When Clive Woodward became coach of the England rugby team he placed ‘results’ about fifth on his list of priorities. Instead of trying to win each and every game, and being judged purely by his win-loss ratio, Woodward concentrated on building a coaching and managerial structure which could withstand the rigours international rugby, provide strength-in-depth and also cope with the batterings of the infamous English media.
Fortunately, he was given the absolute faith and backing of the Board of directors, too, because they knew that change was necessary. The result, some years later, was the Webb Ellis trophy and a knighthood.
I don’t want to sound glib because there are always logical reasons behind decisions made by qualified and rational men, even in sport, but the tactics and selections for the reason series against India in Ireland were, to say the least, peculiar.
I know conditions weren’t conducive to spin bowling but – is that the point? I would have thought Thandi Tshabalala’s match temperament and ability to think on his feet against some of the best batsmen in the world might have been more relevant than how much grass there was under his feet.
And Vernon Philander? He had one good match against India, so what have we learned? Not much. We would all have been a great deal wiser if we’d see him play three games.
The problem, of course, is that everybody in South African sport judges everyone else on results. Winning and losing is all that counts, in every game, every tournament and every series.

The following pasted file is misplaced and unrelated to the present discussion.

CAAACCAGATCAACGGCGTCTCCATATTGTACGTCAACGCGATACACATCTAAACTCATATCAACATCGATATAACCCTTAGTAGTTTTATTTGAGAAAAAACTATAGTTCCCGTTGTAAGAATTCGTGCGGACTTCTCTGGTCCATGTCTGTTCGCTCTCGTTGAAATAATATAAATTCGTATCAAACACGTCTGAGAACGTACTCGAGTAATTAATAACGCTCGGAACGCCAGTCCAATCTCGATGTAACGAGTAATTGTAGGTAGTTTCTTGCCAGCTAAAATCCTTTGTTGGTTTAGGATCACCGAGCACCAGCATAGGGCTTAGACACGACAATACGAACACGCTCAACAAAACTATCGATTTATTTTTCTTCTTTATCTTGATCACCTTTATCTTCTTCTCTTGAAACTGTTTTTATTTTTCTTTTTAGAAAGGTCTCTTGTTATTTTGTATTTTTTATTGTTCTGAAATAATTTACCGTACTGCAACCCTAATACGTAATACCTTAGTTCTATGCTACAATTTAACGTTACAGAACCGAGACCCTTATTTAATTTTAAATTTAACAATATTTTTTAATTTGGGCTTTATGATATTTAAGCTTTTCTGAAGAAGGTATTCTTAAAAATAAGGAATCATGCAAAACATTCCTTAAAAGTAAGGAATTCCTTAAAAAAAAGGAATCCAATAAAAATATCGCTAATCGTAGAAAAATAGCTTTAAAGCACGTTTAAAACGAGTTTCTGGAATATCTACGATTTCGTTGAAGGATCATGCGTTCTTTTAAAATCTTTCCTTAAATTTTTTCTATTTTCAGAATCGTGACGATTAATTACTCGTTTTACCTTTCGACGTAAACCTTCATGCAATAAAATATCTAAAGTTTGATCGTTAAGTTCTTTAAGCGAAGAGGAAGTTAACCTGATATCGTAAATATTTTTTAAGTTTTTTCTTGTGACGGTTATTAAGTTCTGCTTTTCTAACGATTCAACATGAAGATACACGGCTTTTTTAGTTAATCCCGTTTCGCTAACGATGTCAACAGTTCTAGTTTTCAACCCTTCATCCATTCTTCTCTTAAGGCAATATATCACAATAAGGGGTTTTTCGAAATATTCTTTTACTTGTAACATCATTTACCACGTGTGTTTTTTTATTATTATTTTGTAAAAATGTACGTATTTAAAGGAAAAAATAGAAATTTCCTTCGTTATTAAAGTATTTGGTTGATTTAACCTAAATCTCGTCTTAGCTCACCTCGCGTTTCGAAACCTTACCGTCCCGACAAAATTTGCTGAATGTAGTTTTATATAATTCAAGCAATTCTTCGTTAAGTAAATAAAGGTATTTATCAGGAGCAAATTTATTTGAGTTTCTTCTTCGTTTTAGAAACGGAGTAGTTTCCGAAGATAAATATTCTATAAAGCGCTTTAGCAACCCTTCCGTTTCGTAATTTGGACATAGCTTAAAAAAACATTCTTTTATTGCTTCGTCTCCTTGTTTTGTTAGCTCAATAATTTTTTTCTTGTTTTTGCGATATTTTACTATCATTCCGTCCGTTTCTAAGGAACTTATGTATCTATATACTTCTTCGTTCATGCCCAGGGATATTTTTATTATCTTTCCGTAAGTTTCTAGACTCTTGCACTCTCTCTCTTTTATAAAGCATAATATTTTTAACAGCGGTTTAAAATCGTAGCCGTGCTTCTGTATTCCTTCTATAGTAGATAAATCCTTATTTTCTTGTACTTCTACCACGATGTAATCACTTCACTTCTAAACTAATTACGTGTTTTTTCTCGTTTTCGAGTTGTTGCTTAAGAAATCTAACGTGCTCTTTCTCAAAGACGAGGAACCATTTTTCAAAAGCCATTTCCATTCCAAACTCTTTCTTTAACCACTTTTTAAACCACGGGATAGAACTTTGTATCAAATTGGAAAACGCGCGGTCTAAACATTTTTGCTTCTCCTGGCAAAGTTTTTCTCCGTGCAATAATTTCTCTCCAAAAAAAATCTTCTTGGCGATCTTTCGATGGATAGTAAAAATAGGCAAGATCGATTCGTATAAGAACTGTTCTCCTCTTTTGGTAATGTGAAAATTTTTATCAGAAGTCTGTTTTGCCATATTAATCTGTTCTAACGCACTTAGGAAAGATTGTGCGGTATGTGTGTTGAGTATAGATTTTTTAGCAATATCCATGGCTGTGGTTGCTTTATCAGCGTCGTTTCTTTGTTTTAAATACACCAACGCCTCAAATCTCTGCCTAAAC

If one could define the ultimate in irrelevancies, it would have been a three-match series played purely for revenue at a neutral venue watched by nobody. It was the ‘real thing’ in name only so what was Jacques Kallis doing captaining the team? He shouldn’t have been there at all. Same for Mark Boucher and Makhaya Ntini. Graeme Smith was injured leaving only Shaun Pollock of the senior players with a genuine leave of absence.
The reason? Two things: television producers have become pretty smart about countries selecting their ‘best available’ teams in order not to diminish their paid-for spectacle. Ultimately, though, there are hundreds of ways out of that one. Just ask Sachin Tendulkar and Herschelle Gibbs, both of whom were selected for the Afro-Asia Cup and replied with a metaphorical raising of two fingers.
The second reason is the one mentioned in the first paragraph; the win-loss ratio. Everybody, from selection convenor Haroon Lorgat to coach Mickey Arthur and captain Graeme Smith, believes their jobs are on the line if they don’t win.
Winning is good, don’t get me wrong. But nobody wins all the time and in order to win when it really matters, it’s actually important to lose a few that don’t. Australia’s cricketers rested Gilchrist, McGrath and Ponting for the Chappell-Hadlee Trophy just before the World Cup and were given a 3-0 hiding. Didn’t do them too much harm in the Caribbean, however. (And ironically amusing that the Australian rugby fraternity is now letting out an ear-splitting, indignant squeal about Jake White doing exactly the same thing!).
Anyway, one man has had enough, and a very, very good man he is, too. Fitness trainer Adrian le Roux has called it a day and resigned, tired of the same mistakes being made again and again. He was rated the best in the world when he was with the Indian team where he was allowed to do his job and where he dealt every day with players who believed what he told them, listened to his advice and wanted their bodies – inside and out – to be the best they could possibly be. Sadly, that wasn’t always the case with the Proteas.
Good Luck, Adrian. I know you will make a resounding success of your new career. And enjoy your time with the family! No more room-service for you.
Questions? Comments? Suggestions? Feel free to get in touch.